My father's job is compassion. As I get older, I am blown away by both his intellectual and emotional capacity, which far exceed my own understanding. I see that my desire for deep understanding of the world comes from his curious nature and his emotional longing. As a minister, my father is constantly pouring out emotional support. It is difficult for him to find respite for his own mind and heart. I was suggesting movies that Mom should add to her Netflix Queue and he said, "Dev, every single movie you've suggested sounds wrenching. They all start with tragedy, usually someone dying. I deal with death and sadness and tragedy on a constant basis; I want an escape from that somewhere."

I nodded though I cannot fully understand. I am not responsible for others' grief or joy, for their spiritual health.

I have watched portrayals of preachers in TV and movies and what they rarely show is how work is never done, how drained it leaves one. My father never had a punch card or a way to clock out. I remember the phone ringing throughout the night closely followed by the car leaving the driveway. Before we planned trips, I would ask God not to let anyone die so that we could go on vacation. I attended countless weddings and funerals and sat in various hospital waiting rooms as my father worked. It is difficult to explain to others exactly what your father does when he is a preacher. It is difficult for anyone to truly understand the lines of vulnerability and distance that he constantly resides within, including me. I often struggled to reconcile the man in the pulpit with the man in our house, who had time, energy, emotional heft for everyone else but his family. I grew up in awe of my father, of his knowledge, and depth of character. I placed him in my mind and in fiction on a pedestal. There are versions of my father I have from childhood, each of them as likely to be false as they are true.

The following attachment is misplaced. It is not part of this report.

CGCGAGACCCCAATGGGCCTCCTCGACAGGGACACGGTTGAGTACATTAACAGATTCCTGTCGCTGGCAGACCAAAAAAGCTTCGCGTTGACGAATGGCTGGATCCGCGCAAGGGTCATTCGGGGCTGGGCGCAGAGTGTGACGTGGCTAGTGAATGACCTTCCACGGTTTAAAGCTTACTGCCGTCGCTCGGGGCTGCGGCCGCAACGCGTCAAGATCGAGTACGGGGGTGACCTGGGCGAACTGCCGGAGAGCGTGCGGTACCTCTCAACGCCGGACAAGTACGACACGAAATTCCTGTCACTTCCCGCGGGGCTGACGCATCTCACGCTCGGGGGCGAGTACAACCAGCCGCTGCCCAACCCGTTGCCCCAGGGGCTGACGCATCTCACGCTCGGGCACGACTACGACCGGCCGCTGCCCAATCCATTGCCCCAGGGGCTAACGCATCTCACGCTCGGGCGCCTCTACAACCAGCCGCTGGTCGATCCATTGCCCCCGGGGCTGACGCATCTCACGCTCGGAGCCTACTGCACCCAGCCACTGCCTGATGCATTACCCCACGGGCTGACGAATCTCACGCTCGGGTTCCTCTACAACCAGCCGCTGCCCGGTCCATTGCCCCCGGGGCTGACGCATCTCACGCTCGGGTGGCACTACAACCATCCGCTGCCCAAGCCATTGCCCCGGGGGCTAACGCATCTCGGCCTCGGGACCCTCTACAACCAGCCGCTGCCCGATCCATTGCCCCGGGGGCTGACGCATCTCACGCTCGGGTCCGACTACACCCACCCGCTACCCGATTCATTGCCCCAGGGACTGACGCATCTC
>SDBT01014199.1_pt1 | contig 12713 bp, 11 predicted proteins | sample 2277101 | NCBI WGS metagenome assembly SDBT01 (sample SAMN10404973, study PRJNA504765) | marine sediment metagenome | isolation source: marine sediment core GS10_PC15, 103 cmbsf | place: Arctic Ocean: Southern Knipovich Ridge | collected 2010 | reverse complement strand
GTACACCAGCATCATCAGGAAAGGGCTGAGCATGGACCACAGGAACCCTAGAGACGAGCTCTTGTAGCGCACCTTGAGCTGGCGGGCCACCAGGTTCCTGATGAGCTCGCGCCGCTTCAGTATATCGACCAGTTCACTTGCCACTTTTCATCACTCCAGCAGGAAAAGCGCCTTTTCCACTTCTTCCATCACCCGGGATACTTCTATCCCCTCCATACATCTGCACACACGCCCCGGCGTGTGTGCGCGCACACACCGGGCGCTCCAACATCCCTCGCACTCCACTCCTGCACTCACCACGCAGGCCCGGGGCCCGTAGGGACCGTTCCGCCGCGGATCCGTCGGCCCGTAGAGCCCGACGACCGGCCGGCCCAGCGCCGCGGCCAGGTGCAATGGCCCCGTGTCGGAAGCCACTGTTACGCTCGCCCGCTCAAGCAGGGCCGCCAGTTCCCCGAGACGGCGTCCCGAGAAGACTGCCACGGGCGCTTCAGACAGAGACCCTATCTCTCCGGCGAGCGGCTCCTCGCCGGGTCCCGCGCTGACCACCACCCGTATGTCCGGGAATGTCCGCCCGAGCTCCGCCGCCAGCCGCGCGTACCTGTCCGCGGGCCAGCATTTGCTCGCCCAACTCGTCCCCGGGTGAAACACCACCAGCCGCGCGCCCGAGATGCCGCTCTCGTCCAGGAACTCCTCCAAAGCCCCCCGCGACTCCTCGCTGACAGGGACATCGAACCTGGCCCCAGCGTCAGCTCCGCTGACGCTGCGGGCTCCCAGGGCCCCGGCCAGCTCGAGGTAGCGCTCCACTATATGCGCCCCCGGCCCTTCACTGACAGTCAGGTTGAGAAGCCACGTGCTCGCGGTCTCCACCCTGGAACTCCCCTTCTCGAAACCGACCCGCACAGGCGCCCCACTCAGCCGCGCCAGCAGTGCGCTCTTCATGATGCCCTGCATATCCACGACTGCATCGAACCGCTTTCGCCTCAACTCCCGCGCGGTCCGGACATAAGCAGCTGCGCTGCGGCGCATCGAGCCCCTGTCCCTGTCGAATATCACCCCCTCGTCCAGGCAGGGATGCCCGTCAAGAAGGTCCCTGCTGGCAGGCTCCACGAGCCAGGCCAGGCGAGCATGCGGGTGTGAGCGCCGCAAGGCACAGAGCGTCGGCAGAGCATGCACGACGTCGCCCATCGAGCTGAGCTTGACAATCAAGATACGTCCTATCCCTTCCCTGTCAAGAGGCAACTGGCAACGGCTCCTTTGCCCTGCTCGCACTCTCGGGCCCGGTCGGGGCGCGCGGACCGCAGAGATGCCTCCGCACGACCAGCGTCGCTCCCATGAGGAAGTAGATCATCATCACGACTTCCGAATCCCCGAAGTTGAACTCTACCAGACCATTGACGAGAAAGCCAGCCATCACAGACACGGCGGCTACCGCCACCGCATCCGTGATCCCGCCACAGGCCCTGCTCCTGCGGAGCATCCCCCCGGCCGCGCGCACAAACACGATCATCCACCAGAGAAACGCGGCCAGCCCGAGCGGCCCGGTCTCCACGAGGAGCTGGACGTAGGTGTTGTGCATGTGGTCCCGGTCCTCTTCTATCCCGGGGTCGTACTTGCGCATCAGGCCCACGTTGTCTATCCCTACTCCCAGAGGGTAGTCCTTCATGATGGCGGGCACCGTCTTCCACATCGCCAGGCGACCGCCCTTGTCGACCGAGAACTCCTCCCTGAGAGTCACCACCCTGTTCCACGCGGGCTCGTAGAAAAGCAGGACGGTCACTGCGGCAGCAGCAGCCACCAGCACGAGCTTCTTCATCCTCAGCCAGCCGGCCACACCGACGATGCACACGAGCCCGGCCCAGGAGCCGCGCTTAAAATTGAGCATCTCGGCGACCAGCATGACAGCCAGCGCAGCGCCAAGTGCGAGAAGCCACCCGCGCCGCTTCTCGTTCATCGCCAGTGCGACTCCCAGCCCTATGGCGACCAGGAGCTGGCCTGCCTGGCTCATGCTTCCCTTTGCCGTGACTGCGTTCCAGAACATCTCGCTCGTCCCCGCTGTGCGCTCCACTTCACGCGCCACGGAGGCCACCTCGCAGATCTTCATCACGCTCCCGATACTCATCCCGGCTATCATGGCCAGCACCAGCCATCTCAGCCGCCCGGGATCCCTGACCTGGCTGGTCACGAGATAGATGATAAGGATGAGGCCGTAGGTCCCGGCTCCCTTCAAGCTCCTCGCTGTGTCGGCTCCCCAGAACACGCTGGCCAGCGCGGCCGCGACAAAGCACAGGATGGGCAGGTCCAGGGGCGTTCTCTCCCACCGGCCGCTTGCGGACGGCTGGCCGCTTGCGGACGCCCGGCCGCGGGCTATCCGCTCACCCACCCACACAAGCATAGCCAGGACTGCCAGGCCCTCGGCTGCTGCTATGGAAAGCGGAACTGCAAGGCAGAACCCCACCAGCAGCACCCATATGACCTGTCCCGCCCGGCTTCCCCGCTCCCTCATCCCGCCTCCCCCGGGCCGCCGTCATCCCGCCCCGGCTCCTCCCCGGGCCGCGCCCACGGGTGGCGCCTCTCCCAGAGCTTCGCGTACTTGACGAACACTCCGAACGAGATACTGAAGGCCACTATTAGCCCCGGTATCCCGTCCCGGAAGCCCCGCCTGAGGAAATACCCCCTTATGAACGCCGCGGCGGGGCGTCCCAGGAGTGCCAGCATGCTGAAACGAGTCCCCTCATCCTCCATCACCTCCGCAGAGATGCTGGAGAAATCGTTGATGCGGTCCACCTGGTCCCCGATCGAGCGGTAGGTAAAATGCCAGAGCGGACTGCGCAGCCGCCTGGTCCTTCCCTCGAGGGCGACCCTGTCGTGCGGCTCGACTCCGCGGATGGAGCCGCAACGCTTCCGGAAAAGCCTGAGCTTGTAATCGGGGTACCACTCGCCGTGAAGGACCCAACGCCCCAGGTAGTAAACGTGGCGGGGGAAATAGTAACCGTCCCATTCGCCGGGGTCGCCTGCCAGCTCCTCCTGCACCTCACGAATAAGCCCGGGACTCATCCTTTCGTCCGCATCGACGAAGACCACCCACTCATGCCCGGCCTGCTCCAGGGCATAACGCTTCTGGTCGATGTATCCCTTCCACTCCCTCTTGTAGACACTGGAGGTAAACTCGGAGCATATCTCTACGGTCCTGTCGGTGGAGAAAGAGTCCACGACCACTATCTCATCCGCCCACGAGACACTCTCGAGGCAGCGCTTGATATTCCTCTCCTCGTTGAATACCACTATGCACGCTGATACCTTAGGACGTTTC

What I do know is that he truly cares about people. He enjoys conversations about people's lives, about what they will name their children, about what they want to pursue, about their hopes and dreams. He meets no strangers and yet has had the same core group of friends since seminary. My father is complicated and complex; all the best people are.

Ultimately, he is a man of stories.

I am his daughter in some of the worst ways and I hope some of the best. I want the best to include compassion. Thus, in a pledge to compassion, I will try to recognize my capacity for care. I think Pema Chodron describes this perfectly when she says:

When you begin to touch your heart or let your heart be touched, you begin to discover that it's bottomless, that it doesn't have any resolution, that this heart is huge, vast, and limitless. You begin to discover how much warmth and gentleness is there, as well as how much space.

What would happen if I believed and tried to practice this daily? If I seek to live heart to heart with others? If I recognize suffering of all living beings as my own suffering? If I followed my father's example?

In his sermon yesterday, he said that compassion is not a human instinct. When someone cuts you off in traffic, your first thought isn't about their suffering or difficulties. But what if it was?